When I started blogging, I was at University and needed a place to start writing for myself again. I credit the internet with inspiring me to start writing again: when I started, I wasn’t looking for an audience, but a bit of internet ‘real estate’ of my own. I hadn’t written anything of my own for a while, even though I used to write a lot when I was a teen – Bolt got me writing lyrics and poetry. So in many ways, the internet has been a driving force behind inspiring me to write.

As a deaf person, I have found the internet an incredible place to find information, research, network and share my writing with other people. It has exposed me to the good and bad sides of human behaviour – though I have experienced bullying and trolls, I still find that there is an ideal of free-information and DIY-activism underneath all the capitalism and advertising. Though we chafe at the changes the Facebook founder keeps making, Facebook has still been a good place to network and start up activism.

What worries me about the internet and social media are the same things that other people are worried about – not experiencing the ‘real’ world and forgetting to live in the moment. Another thing that worries me is how people will use social networks to become ‘popular’ and to feed their narcissism or will start bullying people. Although all movements and groups have people who will try and use the internet to further their own interests, there are those of us who use it to facilitate thinking, activism and to bring people together.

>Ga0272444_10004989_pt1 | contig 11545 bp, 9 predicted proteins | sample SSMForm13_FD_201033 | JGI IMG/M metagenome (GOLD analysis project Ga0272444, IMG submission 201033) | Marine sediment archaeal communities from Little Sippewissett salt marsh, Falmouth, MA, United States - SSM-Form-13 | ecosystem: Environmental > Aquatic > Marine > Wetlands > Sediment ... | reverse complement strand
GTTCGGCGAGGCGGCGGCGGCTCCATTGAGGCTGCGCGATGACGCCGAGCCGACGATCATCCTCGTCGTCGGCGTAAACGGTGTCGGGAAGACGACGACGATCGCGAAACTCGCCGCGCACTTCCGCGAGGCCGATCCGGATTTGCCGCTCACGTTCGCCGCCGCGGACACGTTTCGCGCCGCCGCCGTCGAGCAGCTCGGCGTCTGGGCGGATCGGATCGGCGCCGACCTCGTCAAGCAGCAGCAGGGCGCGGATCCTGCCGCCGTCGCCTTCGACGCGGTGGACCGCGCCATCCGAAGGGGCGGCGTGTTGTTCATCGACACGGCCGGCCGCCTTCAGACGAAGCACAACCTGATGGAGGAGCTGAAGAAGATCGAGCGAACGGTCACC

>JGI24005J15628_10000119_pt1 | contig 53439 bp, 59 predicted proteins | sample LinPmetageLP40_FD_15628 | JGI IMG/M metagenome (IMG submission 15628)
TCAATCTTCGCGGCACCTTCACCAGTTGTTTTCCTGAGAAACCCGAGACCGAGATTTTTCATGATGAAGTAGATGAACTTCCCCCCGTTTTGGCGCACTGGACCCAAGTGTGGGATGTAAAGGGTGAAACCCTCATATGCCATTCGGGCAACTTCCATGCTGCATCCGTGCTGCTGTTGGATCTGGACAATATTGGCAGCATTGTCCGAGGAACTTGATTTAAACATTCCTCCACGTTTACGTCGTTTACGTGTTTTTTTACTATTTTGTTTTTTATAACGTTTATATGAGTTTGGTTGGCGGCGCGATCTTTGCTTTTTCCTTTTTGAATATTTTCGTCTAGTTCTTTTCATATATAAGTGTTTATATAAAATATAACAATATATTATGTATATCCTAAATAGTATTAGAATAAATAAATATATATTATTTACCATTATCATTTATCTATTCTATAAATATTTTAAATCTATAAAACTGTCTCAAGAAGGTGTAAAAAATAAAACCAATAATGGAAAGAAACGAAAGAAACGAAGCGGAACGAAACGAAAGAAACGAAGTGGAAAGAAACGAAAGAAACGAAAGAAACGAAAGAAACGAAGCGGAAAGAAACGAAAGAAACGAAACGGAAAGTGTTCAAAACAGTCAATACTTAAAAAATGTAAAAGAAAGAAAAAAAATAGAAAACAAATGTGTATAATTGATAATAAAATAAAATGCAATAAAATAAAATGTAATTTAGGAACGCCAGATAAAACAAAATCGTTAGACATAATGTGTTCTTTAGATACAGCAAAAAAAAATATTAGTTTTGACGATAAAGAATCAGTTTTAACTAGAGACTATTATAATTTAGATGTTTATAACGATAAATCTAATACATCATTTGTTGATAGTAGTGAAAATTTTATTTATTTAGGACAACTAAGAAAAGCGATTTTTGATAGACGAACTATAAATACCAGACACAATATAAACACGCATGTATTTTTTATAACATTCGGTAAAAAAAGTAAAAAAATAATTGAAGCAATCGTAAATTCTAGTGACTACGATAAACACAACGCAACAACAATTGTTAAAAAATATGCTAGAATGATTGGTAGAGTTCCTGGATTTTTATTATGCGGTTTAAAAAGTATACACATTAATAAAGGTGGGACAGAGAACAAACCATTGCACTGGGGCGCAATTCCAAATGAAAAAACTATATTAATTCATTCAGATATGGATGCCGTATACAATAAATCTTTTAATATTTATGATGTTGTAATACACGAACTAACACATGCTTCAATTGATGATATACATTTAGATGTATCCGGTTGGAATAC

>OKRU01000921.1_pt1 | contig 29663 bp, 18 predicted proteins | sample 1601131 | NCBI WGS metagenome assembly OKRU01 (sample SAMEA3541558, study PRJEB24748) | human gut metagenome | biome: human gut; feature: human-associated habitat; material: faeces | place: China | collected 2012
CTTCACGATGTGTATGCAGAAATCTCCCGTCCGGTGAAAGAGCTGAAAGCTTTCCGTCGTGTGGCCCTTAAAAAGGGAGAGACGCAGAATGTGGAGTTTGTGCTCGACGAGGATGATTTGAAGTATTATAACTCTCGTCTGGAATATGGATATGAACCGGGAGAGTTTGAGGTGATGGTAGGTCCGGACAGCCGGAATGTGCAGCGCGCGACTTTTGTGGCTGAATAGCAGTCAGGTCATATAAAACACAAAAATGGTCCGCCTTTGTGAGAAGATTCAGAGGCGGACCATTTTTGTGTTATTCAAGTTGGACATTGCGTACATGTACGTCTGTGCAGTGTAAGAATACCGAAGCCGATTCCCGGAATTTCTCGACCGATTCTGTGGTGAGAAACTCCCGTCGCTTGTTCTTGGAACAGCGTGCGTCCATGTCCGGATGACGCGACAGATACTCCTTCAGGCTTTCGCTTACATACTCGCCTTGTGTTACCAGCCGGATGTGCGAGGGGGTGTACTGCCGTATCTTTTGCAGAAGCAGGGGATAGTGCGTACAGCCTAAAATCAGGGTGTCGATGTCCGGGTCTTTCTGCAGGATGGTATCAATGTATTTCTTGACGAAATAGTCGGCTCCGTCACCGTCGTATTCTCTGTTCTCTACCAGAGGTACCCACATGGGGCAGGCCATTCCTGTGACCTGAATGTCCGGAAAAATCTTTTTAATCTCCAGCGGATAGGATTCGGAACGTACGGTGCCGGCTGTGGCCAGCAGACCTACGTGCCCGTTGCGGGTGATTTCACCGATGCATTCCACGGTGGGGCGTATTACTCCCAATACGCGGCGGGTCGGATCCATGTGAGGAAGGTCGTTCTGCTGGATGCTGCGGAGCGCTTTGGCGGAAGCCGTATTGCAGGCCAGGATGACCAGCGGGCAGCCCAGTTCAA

As with all things humans do, there are always going to be moments of difficulty and times when ego comes up against the desire to do good. Social media can’t replace face to face interaction, which is why the Tree House aims to do ‘real-world’ activism and campaigning alongside projects and campaigns on social media. It is still early days, but I’m looking forward to seeing everything develop and grow.

Although part of me dislikes how reliant I have become on social media – on Facebook and Twitter in particular – there is another part of me that enjoys interacting with different networks of people. For myself, I find Twitter an invaluable place for activism, keeping up with the writing and publishing industry, and for real-time reporting. My interest in various movements – feminism, deaf rights and access, body acceptance and self esteem, and disability, amongst others – means that I’m able to follow an eclectic stream of interesting information and ideas each day on Twitter. An endless stream of inspiration.